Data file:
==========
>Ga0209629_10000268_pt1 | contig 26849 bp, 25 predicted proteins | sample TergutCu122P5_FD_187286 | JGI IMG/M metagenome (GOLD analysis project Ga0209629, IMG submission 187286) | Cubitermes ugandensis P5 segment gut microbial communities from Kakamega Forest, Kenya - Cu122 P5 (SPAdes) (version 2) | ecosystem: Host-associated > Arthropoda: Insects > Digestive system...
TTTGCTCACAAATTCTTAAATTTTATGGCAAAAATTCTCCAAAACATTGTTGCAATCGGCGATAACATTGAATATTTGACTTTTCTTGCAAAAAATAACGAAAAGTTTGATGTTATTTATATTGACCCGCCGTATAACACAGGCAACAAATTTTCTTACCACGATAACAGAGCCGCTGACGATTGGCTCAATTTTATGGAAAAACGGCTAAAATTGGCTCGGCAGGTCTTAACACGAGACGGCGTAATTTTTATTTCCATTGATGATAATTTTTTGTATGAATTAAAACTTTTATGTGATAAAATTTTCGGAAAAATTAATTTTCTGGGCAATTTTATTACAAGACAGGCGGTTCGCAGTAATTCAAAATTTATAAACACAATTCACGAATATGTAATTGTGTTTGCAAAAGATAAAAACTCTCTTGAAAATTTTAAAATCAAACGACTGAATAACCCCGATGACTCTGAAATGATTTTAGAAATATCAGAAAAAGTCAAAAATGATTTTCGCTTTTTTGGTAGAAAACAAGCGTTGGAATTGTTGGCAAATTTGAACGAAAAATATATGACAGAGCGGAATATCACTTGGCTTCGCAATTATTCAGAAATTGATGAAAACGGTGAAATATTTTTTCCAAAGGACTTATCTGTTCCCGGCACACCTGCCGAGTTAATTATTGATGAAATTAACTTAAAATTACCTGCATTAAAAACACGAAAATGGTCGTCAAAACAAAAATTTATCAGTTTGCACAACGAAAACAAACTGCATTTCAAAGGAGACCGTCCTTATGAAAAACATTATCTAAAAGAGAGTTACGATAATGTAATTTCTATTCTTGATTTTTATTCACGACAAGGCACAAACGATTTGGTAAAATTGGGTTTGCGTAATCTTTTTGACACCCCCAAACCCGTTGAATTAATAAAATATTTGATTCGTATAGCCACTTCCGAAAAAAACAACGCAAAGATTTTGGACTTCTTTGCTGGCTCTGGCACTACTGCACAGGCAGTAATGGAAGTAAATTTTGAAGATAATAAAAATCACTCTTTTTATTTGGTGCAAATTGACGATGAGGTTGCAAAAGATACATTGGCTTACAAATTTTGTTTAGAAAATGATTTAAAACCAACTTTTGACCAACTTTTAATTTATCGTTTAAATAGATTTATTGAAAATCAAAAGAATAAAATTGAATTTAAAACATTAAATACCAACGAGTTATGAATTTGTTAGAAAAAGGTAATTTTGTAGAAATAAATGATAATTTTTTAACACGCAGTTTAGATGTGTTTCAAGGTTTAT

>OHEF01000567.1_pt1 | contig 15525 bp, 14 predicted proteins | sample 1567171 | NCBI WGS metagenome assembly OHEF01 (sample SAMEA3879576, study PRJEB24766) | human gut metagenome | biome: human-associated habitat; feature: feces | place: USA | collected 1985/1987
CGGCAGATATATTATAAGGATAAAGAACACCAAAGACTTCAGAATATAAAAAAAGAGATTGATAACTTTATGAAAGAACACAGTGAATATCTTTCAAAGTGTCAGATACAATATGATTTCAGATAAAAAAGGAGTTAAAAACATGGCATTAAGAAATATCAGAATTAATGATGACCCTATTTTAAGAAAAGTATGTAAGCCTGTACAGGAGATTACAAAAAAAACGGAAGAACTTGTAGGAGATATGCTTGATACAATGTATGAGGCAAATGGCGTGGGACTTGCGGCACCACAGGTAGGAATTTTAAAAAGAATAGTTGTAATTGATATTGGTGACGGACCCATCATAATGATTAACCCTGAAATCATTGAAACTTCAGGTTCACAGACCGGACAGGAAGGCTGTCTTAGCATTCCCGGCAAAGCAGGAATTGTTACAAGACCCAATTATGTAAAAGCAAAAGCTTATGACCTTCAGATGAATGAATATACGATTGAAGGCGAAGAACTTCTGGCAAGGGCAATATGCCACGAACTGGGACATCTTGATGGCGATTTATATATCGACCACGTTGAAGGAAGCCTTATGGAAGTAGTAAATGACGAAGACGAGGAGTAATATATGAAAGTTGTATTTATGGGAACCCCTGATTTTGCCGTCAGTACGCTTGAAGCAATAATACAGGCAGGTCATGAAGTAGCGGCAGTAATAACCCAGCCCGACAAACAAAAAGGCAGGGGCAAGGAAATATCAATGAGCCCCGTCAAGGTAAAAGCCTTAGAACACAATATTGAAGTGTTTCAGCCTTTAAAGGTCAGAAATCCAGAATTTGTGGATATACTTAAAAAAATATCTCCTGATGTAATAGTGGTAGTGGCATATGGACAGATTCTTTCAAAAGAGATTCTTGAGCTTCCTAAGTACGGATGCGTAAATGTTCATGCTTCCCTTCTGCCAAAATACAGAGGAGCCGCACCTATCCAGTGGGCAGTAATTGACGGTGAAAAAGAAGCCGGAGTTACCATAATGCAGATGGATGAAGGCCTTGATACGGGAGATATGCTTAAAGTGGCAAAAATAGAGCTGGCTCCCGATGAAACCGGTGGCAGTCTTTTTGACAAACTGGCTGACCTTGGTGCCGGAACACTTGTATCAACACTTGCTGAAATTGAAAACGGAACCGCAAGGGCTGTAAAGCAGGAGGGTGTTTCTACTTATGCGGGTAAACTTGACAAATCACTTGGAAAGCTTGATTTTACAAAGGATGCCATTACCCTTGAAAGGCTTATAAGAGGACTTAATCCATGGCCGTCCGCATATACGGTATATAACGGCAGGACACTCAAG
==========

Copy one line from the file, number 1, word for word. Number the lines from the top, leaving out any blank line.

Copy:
>Ga0209629_10000268_pt1 | contig 26849 bp, 25 predicted proteins | sample TergutCu122P5_FD_187286 | JGI IMG/M metagenome (GOLD analysis project Ga0209629, IMG submission 187286) | Cubitermes ugandensis P5 segment gut microbial communities from Kakamega Forest, Kenya - Cu122 P5 (SPAdes) (version 2) | ecosystem: Host-associated > Arthropoda: Insects > Digestive system...